Poking further into the boxes from a former staffer, we came across this sweet note (with apparently less-sweet note crossed out on verso; waste not, want not was a pioneering ethic):
Who was this Theophilus Degen, M.D.? Olof Larsell (The Doctor in Oregon) provides some background:
"A physician of good training arrived in 1844 in the person of Dr. Theophilus Degen, who settled first at Lafayette but later went to southern Oregon. Degen was born in Germany about 1809 and was educated in one of the south German universities, probably Leipzig. He had come to the United States sometime in the late 1830's because of political troubles in his native Bavaria, and appears to have practiced medicine for some time in New York. However, by 1844 he had reached Missouri and joined the wagon train which left Caple's Landing in the spring of that year. He was best remembered by the members of this party as the "German doctor" or the "Dutch doctor" who looked after the Sager family after the death of the father somewhere in Wyoming and the subsequent death of the mother before reaching Oregon. On arriving at the Whitman Mission he turned over the children to the care of Dr. and Mrs. Whitman, who adopted them. The doctor, whose full name the emigrants could not pronounce so that he said to them "call me Degen," is described as a cheerful, rotund little man with blue eyes and a heavy accent. He remained in Yamhill County several years but his activities there are unknown. His subsequent life is better known and will be considered in connection with the Umpqua region, where he practiced for many years." (p. 134-135)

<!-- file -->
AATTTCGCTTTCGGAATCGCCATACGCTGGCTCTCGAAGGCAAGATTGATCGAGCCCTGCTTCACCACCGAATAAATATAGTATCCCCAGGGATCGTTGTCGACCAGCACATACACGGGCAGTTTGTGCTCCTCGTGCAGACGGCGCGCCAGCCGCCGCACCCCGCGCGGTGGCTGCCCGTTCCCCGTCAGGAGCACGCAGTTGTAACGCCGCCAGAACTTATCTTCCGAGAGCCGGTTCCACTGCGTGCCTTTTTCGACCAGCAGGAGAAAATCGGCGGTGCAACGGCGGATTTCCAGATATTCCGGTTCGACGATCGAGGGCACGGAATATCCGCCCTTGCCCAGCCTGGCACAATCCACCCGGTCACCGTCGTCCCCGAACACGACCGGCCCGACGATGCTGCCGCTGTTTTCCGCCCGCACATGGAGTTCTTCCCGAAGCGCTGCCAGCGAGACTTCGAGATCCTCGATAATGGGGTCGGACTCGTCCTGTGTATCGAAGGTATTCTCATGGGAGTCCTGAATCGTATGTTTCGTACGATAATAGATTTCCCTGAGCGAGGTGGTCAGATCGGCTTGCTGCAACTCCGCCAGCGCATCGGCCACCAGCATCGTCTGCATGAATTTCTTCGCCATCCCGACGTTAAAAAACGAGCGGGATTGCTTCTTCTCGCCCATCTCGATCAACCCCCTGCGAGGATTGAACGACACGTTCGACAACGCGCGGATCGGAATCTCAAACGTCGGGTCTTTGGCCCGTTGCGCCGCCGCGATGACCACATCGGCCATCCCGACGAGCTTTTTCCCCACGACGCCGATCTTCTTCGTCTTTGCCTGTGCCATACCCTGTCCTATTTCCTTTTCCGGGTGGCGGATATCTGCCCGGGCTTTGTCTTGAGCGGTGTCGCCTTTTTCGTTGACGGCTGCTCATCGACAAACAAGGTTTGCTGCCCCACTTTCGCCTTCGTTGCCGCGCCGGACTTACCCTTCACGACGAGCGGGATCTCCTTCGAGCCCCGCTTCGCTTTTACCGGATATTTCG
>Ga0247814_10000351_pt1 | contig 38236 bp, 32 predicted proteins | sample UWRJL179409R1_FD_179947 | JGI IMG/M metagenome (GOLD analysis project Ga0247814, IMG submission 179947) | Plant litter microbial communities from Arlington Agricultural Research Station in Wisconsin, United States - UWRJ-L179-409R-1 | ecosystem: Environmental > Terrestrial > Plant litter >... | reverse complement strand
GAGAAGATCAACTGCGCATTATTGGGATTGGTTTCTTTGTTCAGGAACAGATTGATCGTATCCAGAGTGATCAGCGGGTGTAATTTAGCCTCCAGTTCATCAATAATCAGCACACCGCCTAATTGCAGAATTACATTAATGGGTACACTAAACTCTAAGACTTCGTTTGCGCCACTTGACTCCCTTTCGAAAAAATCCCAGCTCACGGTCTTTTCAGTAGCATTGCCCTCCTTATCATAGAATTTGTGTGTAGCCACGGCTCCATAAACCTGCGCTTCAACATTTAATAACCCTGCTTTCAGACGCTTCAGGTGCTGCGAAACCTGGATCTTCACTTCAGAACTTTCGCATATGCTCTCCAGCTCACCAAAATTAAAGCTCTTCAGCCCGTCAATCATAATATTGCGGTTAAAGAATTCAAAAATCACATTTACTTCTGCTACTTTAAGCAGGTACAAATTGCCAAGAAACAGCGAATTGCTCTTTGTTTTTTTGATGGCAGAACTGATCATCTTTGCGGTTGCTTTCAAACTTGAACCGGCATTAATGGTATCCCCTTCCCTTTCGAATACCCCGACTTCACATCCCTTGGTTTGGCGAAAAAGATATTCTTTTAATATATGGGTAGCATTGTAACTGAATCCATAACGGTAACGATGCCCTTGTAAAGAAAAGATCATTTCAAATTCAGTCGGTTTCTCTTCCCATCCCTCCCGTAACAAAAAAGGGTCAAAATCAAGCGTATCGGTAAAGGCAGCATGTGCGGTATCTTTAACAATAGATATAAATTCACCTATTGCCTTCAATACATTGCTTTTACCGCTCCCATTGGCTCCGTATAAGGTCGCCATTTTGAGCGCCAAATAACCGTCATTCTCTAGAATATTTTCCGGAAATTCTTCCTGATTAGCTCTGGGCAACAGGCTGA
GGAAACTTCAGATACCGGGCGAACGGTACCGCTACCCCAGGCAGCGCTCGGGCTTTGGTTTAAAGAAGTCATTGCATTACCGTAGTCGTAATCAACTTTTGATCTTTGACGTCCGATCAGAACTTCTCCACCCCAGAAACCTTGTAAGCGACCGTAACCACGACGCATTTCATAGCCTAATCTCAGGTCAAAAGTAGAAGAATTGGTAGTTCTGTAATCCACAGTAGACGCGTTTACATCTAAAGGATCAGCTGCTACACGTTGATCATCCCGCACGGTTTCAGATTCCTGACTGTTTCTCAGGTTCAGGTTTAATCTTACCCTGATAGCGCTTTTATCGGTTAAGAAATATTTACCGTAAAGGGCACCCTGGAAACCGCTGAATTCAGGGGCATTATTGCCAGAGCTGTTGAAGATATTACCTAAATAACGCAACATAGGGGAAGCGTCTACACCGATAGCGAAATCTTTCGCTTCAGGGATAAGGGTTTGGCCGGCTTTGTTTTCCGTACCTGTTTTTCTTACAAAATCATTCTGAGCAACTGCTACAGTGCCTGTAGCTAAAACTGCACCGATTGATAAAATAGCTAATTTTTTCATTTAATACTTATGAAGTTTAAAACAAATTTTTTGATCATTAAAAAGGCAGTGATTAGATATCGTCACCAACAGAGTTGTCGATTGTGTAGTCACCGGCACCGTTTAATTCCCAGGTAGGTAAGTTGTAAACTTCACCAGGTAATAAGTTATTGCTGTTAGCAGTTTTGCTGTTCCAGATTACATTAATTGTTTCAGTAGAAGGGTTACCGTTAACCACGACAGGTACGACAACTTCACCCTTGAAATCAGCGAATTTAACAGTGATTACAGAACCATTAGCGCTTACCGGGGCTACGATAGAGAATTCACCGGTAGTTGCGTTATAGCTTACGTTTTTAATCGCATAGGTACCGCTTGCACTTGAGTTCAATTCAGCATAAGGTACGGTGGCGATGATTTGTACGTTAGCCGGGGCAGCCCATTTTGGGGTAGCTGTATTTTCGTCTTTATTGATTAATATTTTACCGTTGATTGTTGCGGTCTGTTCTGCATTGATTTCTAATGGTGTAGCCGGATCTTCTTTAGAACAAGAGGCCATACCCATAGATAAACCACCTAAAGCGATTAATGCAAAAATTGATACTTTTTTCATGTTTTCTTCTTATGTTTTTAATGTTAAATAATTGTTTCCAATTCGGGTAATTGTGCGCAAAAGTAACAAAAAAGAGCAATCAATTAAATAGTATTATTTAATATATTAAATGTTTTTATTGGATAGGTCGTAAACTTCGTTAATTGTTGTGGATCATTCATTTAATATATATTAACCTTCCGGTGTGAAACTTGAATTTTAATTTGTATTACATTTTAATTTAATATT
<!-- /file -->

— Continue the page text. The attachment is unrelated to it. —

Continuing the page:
In fact, Larsell was so taken with the story of Degen that he wrote a short biography of him. "Theophilus Degen" was published in the Western Journal of Surgery, Obstetrics and Gynecology (1944), 52:316.